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Shared Physical Custody - The New Normal?

Sep 30, 2013 @ 01:31 PM — by Michael Green

As more and more parties to a divorce with children both seek to have a large role in their children's lives, many parties are now either agreeing by consent to shared physical custody or a party seeks shared physical custody.

In the past, the norm may have been that one parent was the stay at home or worked part time or was the primary nurturer. More and more often today, both parties wish to have a primacy of nurturing in their children's lives. Therefore, rather than, in terms of custody, one parent is the parent of primary residence and one parent is the parent of alternate residence, many parties are now agreeing upon shared physical custody.

The old norm often had the mother as the parent of primary residence and the father having the children for overnights on alternate weekends. 

Domestic Violence, Temporary Restraining Orders and Final Restraining Orders - What You Need to Know

Sep 30, 2013 @ 12:51 PM — by Michael Green

 

 

Domestic violence is a serious subject that needs to be addressed on many levels both legally and procedurally. Michael S. Green has had a great deal of experience with domestic violence cases and final restraining order hearings and trials.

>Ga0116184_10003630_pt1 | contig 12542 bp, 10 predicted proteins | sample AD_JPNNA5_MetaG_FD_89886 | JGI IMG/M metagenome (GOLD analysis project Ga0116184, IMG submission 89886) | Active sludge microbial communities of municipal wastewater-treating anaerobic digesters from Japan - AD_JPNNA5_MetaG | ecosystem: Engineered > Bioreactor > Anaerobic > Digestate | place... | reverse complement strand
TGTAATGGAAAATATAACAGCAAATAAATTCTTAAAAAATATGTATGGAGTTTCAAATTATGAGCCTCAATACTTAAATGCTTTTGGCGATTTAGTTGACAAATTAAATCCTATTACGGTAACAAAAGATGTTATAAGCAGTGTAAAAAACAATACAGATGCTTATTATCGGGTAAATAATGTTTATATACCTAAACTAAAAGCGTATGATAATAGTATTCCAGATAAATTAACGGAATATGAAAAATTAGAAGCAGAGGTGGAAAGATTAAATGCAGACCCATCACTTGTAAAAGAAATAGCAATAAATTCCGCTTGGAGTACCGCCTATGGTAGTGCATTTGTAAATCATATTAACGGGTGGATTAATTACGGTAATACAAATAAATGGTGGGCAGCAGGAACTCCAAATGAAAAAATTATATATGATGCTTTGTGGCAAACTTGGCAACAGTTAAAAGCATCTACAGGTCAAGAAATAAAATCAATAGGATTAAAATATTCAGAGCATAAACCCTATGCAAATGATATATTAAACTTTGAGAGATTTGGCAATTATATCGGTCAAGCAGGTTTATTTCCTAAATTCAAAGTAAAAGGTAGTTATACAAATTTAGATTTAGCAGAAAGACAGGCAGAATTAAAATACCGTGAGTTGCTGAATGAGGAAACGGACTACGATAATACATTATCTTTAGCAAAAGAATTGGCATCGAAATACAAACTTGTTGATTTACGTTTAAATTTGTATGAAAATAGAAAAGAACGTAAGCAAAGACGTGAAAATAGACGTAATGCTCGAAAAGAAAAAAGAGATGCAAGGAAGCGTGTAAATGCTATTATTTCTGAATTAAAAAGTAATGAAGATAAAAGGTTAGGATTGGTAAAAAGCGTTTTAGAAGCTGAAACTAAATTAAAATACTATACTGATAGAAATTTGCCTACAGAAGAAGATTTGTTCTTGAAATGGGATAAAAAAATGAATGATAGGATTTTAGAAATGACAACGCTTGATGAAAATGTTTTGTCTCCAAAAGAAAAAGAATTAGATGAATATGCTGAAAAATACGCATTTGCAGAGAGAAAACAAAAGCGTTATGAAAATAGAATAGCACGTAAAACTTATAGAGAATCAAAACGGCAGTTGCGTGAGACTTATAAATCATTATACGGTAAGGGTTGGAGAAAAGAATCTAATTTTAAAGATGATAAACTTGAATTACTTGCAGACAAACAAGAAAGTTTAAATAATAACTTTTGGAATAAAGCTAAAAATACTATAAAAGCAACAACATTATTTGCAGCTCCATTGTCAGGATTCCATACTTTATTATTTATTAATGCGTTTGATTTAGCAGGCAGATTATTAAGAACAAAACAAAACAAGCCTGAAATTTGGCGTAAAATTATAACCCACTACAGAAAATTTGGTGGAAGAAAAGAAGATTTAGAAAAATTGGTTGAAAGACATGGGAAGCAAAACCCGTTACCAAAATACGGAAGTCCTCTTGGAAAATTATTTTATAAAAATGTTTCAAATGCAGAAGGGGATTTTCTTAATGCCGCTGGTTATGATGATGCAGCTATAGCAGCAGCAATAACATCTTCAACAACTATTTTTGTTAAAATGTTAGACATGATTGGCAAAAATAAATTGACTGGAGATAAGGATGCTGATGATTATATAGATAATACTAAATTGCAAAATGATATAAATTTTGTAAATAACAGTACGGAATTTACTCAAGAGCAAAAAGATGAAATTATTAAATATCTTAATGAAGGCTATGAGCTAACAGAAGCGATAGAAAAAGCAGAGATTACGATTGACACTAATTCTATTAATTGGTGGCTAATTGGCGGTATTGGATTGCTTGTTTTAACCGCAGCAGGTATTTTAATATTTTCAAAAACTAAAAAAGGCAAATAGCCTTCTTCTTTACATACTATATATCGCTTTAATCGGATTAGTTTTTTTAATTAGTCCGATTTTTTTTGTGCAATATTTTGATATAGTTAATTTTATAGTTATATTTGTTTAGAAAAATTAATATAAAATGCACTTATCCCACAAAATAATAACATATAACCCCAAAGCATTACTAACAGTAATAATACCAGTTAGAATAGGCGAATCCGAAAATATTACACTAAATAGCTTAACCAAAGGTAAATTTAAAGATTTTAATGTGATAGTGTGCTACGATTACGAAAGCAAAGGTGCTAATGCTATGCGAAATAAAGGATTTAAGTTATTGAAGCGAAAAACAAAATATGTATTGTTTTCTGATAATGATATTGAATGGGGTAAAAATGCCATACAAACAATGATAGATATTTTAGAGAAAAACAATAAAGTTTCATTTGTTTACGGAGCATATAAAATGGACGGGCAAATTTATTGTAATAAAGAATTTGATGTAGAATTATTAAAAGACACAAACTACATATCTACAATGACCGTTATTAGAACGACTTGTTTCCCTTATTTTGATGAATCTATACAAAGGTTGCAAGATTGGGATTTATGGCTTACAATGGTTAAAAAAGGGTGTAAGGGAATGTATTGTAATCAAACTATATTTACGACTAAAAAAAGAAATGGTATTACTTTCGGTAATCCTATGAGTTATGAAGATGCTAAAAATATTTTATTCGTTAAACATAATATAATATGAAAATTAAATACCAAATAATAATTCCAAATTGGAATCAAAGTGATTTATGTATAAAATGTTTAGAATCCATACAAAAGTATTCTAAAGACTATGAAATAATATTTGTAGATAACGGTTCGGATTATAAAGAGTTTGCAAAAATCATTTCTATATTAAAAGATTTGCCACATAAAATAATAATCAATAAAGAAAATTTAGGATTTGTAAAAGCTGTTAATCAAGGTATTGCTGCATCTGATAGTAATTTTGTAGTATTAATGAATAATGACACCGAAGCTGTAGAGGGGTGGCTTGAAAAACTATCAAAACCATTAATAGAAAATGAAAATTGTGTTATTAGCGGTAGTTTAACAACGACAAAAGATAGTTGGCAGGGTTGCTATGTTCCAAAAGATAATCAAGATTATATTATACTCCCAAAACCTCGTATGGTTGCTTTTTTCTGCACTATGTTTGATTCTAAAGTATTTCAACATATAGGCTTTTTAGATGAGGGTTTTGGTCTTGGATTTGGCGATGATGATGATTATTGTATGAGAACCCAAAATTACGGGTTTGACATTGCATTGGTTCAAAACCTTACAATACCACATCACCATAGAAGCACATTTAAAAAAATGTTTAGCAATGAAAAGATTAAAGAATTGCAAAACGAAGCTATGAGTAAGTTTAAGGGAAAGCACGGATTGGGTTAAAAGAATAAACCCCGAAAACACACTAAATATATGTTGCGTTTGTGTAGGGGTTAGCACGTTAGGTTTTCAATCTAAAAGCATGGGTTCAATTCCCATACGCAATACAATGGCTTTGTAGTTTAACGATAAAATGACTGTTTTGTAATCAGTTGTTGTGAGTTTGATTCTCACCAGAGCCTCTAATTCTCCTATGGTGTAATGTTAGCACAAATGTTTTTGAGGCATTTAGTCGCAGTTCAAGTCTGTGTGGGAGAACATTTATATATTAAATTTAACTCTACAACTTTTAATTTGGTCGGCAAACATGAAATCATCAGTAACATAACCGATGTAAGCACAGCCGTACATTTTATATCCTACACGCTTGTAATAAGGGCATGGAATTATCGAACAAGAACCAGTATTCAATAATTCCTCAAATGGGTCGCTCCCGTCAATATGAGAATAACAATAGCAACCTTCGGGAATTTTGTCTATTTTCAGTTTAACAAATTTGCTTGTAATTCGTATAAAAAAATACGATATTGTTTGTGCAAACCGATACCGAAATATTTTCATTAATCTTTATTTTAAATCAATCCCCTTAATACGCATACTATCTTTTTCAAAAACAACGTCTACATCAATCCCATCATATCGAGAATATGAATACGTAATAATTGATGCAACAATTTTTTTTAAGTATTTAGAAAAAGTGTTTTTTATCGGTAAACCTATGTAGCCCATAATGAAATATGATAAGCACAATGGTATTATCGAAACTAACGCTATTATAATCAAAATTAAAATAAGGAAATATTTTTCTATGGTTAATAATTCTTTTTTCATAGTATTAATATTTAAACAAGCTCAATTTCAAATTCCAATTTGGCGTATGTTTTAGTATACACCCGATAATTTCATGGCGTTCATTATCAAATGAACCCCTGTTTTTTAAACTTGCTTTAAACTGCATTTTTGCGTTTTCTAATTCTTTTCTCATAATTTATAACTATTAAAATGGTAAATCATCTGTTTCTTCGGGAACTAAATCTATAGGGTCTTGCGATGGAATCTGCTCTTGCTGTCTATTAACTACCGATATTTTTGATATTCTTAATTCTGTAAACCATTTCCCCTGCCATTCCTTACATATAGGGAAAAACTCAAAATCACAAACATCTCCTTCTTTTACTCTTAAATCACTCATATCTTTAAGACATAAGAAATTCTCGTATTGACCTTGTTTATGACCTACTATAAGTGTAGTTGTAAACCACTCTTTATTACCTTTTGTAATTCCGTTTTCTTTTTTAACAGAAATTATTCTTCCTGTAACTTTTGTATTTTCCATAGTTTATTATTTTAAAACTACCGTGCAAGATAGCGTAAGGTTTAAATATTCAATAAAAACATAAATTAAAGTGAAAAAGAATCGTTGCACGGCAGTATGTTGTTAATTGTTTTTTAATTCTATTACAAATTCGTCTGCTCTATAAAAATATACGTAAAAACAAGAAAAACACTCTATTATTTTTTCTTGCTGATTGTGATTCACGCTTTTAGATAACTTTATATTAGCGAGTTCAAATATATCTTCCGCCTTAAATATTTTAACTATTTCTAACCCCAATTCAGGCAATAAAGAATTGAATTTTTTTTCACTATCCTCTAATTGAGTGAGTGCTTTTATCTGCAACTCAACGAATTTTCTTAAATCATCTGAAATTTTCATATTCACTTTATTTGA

Parties need to be aware that past allegations of domestic violence are to be considered by the Court when determining whether or not a Final Restraining Order will be issued. When filing a domestic violence complaint, prior allegations must be part of the four corners of any complaint in order to be considered by the Court.

Generally, if a client is concerned about domestic violence, they should be aware that if they feel threatened by the actions of the other party, they can file a domestic violence complaint with their local police station and/or their county family court.

 

Modification of Alimony or Termination of Alimony and Cohabitation - Motion for Modification of Alimony

Sep 22, 2013 @ 10:34 PM — by Michael Green

Modification of Alimony or termination of alimony when there is cohabitation requires a two step process. First, the party paying the alimony must prove that there is cohabitation. Upon a prima facie showing of cohabitation, the other party then has the burden to show that they are not receiving or giving support to the unrelated person that they are cohabitating with. 

Welcome To Our Blog!

May 29, 2013 @ 07:40 PM — by Michael Green

Welcome To Our Blog!